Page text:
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South Florida Sun-Sentinel

Puerto Ricans United In Patriotism For U.S. : Navy Exercises Bring Distress

BY Tanya Weinberg and Rafael A. Olmeda

May 27, 2001
Copyright © 2001 THE SUN-SENTINEL. All Rights Reserved.

It was not money or opportunity that propelled the young Puerto Rican man to volunteer for the U.S. Army in 1968, but a chance to prove himself, a way to pay his dues.

In basic training, sergeants and officers often were annoyed with Hector Torres and his Puerto Rican comrades, many of whom did not speak English well.

Soon after, they shipped off to Vietnam, where privates of all backgrounds faced the war together, Torres said.

"I was scared," said Torres, now 50 and living in Miami. "I had to remind myself that I was doing something important for my country. I was doing it for the United States. I was doing it for Puerto Rico ."

Since Puerto Ricans became eligible for the draft during World War I, almost 1,250 have died in combat and 190,000 served in the two world wars, Korea, and Vietnam.

When it comes to pride and patriotism, South Florida's Puerto Rican veterans are loud and clear. Puerto Ricans are Americans who pay their taxes and fight for their country, the veterans say.

Yet some U.S. legislators have criticized Puerto Ricans as unpatriotic for opposing the Navy's bombing exercises on Vieques , an island off Puerto Rico 's east coast. A civilian guard was killed there in 1999 when a pilot bombed the wrong target during training. The incident sparked protests, and the Puerto Rican media reported that Sen. James Inhofe, R-Oklahoma, called Puerto Ricans "ungrateful, myopic and misinformed."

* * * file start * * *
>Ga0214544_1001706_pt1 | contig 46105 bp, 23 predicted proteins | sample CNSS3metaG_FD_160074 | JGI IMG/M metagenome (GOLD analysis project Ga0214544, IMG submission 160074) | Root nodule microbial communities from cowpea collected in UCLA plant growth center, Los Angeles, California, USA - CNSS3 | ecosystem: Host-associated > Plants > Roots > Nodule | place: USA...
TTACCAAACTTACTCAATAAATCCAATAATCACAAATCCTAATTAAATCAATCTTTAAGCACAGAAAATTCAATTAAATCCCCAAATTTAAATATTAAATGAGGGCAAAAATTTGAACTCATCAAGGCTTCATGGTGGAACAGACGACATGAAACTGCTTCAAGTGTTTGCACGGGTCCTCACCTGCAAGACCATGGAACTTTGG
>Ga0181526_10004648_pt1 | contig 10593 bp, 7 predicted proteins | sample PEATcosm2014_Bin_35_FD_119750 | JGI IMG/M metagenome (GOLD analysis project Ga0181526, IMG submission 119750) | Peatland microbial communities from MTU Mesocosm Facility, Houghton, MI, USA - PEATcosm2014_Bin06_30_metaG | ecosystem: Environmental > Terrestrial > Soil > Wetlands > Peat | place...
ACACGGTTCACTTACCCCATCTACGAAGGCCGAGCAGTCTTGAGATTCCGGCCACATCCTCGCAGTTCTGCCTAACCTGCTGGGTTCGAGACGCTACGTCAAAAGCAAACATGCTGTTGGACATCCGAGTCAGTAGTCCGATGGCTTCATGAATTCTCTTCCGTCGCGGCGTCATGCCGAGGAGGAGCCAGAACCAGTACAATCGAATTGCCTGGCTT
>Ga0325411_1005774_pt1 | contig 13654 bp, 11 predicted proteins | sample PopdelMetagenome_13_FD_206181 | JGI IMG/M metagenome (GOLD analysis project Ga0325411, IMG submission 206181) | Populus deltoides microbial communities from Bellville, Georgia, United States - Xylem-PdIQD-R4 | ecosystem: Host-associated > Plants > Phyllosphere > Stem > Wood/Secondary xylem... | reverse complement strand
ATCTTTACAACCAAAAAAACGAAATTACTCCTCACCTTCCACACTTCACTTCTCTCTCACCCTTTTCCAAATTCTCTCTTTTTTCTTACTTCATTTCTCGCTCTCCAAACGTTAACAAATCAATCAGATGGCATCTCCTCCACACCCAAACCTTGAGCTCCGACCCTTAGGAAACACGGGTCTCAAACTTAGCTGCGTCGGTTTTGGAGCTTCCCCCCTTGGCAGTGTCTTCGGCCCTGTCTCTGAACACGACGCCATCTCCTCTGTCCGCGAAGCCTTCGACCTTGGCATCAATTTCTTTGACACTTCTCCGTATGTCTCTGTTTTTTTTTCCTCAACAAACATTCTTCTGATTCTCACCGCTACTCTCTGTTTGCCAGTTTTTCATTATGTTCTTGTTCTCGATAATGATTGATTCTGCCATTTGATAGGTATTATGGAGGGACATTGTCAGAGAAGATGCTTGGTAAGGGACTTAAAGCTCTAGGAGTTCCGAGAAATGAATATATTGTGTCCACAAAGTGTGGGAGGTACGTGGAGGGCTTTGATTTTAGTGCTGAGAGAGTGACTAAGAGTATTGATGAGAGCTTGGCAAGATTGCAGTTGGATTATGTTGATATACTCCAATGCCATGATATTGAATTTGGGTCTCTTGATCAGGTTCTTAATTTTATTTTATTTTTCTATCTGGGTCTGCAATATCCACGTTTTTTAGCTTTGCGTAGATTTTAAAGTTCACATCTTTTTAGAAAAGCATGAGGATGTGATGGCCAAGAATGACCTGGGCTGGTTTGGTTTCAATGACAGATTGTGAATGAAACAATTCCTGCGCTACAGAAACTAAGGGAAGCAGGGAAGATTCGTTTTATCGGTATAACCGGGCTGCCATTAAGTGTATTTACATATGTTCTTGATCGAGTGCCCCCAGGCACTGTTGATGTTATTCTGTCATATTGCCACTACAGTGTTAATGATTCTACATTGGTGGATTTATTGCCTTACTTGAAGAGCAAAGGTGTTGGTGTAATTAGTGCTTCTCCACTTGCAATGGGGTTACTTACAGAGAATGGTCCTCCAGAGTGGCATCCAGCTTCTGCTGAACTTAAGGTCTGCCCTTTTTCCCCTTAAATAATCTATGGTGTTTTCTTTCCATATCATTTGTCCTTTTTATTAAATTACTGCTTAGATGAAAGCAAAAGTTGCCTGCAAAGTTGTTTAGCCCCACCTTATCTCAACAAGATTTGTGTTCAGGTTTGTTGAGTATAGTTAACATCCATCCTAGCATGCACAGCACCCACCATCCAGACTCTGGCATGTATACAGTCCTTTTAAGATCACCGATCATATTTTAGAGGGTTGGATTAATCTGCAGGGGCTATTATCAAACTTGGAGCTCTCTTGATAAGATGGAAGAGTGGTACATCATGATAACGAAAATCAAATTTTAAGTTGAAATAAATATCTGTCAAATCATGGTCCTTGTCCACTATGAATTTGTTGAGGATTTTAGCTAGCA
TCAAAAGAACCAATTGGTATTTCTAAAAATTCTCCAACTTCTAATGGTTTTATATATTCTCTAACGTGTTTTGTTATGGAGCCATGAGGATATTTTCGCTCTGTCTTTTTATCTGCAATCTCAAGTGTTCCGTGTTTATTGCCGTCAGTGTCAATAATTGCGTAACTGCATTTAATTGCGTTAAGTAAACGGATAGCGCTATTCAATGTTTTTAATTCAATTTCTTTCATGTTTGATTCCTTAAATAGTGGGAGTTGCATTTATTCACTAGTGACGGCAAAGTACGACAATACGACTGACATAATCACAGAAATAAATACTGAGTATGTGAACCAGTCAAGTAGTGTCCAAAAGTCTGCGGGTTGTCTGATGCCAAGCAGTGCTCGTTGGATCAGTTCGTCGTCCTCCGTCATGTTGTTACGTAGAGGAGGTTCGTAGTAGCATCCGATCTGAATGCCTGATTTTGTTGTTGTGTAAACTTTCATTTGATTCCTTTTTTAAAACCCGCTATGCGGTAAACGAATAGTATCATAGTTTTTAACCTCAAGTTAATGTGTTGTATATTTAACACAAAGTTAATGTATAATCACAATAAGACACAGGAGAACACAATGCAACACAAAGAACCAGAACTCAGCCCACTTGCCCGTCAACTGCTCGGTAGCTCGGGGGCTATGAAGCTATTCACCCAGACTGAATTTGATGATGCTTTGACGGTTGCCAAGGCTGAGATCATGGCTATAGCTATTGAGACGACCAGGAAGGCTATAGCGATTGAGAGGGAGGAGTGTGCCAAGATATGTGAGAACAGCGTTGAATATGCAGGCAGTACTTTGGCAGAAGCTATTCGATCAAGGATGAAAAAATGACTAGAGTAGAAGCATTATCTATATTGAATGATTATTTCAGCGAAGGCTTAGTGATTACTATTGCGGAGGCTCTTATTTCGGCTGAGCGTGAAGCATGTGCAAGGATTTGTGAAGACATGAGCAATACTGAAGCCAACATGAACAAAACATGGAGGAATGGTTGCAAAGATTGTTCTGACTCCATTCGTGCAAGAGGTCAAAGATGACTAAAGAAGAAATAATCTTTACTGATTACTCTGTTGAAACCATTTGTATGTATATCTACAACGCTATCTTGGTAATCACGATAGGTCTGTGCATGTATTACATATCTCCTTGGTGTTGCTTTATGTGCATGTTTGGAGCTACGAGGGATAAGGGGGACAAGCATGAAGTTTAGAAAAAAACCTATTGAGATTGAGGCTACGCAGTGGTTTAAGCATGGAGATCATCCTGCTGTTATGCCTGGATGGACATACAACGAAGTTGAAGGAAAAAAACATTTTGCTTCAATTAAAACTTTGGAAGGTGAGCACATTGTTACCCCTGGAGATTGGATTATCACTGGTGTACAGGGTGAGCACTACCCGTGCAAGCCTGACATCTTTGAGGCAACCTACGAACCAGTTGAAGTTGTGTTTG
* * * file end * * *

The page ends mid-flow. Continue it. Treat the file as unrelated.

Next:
While South Florida veterans disagree on whether the Navy should pull out of the training range at Vieques , they universally bristle at such criticism.

"It's insulting," said Frank Santiago, now of North Miami. "A lot of Puerto Ricans have given up their lives to be and stay American citizens."

Santiago saw that sacrifice first hand in Vietnam. He had the grim task of zippering his friends into body bags. Too often, he could only watch them die, unable to save them. He will say that much. But there are other things he saw during combat he has never talked about.

Hector Torres doesn't like to talk about his tour in Vietnam, either. But he does recall seeing as many as 20 soldiers blown to bits when the enemy ambushed the truck in front of his. Before he returned home, Torres earned the Bronze Star for heroism. When he retired from the Army in 1998, Torres had served 27 years. He is still affiliated with the military, working as a civilian director of logistics at the U.S. Southern Command in Miami.

Vieques in the crossfire

" Puerto Rico is 100 percent patriotic," Torres said. "When the call goes out, we answer the call. I don't think anybody can question that."

For 60 years, the U.S. Navy has staged bombing exercises on the small island 10 miles off Puerto Rico 's east coast. Some in Puerto Rico have always opposed the Navy exercises there. But the death of David Sanes, the civilian killed in 1999, galvanized activists who wanted the Navy to give up the range and train elsewhere.

The Navy steadfastly maintains that the training on Vieques is vital to the nation's combat readiness.